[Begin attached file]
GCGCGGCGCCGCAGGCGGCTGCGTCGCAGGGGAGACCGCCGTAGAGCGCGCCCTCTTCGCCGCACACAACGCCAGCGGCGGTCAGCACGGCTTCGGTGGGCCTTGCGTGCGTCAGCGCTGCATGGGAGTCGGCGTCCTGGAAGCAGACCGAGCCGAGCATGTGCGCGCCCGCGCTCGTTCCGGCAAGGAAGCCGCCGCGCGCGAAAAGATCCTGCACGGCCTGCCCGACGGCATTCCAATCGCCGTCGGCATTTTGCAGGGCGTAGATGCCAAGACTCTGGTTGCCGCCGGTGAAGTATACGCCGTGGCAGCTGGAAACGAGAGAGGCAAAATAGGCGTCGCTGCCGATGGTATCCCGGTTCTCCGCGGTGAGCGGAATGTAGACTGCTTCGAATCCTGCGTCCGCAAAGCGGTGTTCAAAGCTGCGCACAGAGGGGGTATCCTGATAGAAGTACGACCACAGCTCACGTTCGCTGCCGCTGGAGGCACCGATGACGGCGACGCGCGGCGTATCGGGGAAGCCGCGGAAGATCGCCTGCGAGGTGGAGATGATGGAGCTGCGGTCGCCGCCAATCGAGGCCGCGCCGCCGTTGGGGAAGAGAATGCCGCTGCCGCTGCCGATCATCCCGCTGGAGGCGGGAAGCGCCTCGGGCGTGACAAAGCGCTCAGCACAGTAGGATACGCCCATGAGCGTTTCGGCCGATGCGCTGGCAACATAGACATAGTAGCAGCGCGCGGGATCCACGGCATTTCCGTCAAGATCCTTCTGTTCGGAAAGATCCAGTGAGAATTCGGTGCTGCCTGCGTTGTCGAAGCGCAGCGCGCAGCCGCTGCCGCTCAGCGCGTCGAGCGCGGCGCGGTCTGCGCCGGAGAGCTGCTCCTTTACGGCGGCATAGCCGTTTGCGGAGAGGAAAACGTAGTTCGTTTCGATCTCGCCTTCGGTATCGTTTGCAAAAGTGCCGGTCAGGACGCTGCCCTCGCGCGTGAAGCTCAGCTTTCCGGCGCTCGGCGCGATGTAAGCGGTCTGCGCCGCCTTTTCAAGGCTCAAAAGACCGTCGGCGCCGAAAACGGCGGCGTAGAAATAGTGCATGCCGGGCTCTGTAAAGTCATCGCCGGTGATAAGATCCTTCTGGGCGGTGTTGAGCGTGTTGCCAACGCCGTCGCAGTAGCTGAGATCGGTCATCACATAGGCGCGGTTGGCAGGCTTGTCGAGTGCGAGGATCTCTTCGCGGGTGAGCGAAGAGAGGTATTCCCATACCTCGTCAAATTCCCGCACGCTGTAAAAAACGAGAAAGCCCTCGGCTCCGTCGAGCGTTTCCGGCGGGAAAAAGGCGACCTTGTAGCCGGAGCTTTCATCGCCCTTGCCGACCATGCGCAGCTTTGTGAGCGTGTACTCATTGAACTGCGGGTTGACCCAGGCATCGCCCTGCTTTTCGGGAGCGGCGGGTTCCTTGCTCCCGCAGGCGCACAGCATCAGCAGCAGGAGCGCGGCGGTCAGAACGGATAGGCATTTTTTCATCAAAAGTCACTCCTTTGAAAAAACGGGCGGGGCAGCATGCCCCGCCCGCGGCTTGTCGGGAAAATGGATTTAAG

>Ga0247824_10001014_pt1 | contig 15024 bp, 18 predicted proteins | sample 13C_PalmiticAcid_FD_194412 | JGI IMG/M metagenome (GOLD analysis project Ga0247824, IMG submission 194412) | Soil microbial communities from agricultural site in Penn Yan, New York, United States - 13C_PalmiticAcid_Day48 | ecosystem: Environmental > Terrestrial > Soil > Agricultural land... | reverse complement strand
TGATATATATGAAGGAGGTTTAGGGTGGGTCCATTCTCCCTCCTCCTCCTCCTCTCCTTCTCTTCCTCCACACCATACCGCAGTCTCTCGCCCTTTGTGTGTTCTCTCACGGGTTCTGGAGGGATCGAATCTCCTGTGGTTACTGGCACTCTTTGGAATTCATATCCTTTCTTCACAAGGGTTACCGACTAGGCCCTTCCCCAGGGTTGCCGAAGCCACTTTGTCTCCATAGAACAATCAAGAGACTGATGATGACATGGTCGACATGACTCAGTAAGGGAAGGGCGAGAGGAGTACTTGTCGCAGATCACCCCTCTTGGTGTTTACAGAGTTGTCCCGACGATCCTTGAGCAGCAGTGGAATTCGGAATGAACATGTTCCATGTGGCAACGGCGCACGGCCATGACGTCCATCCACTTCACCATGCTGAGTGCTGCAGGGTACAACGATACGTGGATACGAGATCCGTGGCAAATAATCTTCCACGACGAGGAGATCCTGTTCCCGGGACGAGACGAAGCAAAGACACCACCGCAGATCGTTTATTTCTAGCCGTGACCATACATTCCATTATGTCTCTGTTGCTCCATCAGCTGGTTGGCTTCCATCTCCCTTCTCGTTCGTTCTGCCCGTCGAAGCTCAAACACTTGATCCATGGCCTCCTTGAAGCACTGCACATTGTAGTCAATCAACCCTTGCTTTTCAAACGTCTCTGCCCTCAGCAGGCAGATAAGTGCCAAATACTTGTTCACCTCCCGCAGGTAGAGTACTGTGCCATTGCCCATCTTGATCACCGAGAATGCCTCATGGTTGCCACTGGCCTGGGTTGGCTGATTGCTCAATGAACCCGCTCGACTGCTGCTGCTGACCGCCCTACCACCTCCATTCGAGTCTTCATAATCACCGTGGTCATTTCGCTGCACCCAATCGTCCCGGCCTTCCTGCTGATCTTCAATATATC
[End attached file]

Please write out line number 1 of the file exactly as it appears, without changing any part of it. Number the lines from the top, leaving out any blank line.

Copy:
GCGCGGCGCCGCAGGCGGCTGCGTCGCAGGGGAGACCGCCGTAGAGCGCGCCCTCTTCGCCGCACACAACGCCAGCGGCGGTCAGCACGGCTTCGGTGGGCCTTGCGTGCGTCAGCGCTGCATGGGAGTCGGCGTCCTGGAAGCAGACCGAGCCGAGCATGTGCGCGCCCGCGCTCGTTCCGGCAAGGAAGCCGCCGCGCGCGAAAAGATCCTGCACGGCCTGCCCGACGGCATTCCAATCGCCGTCGGCATTTTGCAGGGCGTAGATGCCAAGACTCTGGTTGCCGCCGGTGAAGTATACGCCGTGGCAGCTGGAAACGAGAGAGGCAAAATAGGCGTCGCTGCCGATGGTATCCCGGTTCTCCGCGGTGAGCGGAATGTAGACTGCTTCGAATCCTGCGTCCGCAAAGCGGTGTTCAAAGCTGCGCACAGAGGGGGTATCCTGATAGAAGTACGACCACAGCTCACGTTCGCTGCCGCTGGAGGCACCGATGACGGCGACGCGCGGCGTATCGGGGAAGCCGCGGAAGATCGCCTGCGAGGTGGAGATGATGGAGCTGCGGTCGCCGCCAATCGAGGCCGCGCCGCCGTTGGGGAAGAGAATGCCGCTGCCGCTGCCGATCATCCCGCTGGAGGCGGGAAGCGCCTCGGGCGTGACAAAGCGCTCAGCACAGTAGGATACGCCCATGAGCGTTTCGGCCGATGCGCTGGCAACATAGACATAGTAGCAGCGCGCGGGATCCACGGCATTTCCGTCAAGATCCTTCTGTTCGGAAAGATCCAGTGAGAATTCGGTGCTGCCTGCGTTGTCGAAGCGCAGCGCGCAGCCGCTGCCGCTCAGCGCGTCGAGCGCGGCGCGGTCTGCGCCGGAGAGCTGCTCCTTTACGGCGGCATAGCCGTTTGCGGAGAGGAAAACGTAGTTCGTTTCGATCTCGCCTTCGGTATCGTTTGCAAAAGTGCCGGTCAGGACGCTGCCCTCGCGCGTGAAGCTCAGCTTTCCGGCGCTCGGCGCGATGTAAGCGGTCTGCGCCGCCTTTTCAAGGCTCAAAAGACCGTCGGCGCCGAAAACGGCGGCGTAGAAATAGTGCATGCCGGGCTCTGTAAAGTCATCGCCGGTGATAAGATCCTTCTGGGCGGTGTTGAGCGTGTTGCCAACGCCGTCGCAGTAGCTGAGATCGGTCATCACATAGGCGCGGTTGGCAGGCTTGTCGAGTGCGAGGATCTCTTCGCGGGTGAGCGAAGAGAGGTATTCCCATACCTCGTCAAATTCCCGCACGCTGTAAAAAACGAGAAAGCCCTCGGCTCCGTCGAGCGTTTCCGGCGGGAAAAAGGCGACCTTGTAGCCGGAGCTTTCATCGCCCTTGCCGACCATGCGCAGCTTTGTGAGCGTGTACTCATTGAACTGCGGGTTGACCCAGGCATCGCCCTGCTTTTCGGGAGCGGCGGGTTCCTTGCTCCCGCAGGCGCACAGCATCAGCAGCAGGAGCGCGGCGGTCAGAACGGATAGGCATTTTTTCATCAAAAGTCACTCCTTTGAAAAAACGGGCGGGGCAGCATGCCCCGCCCGCGGCTTGTCGGGAAAATGGATTTAAG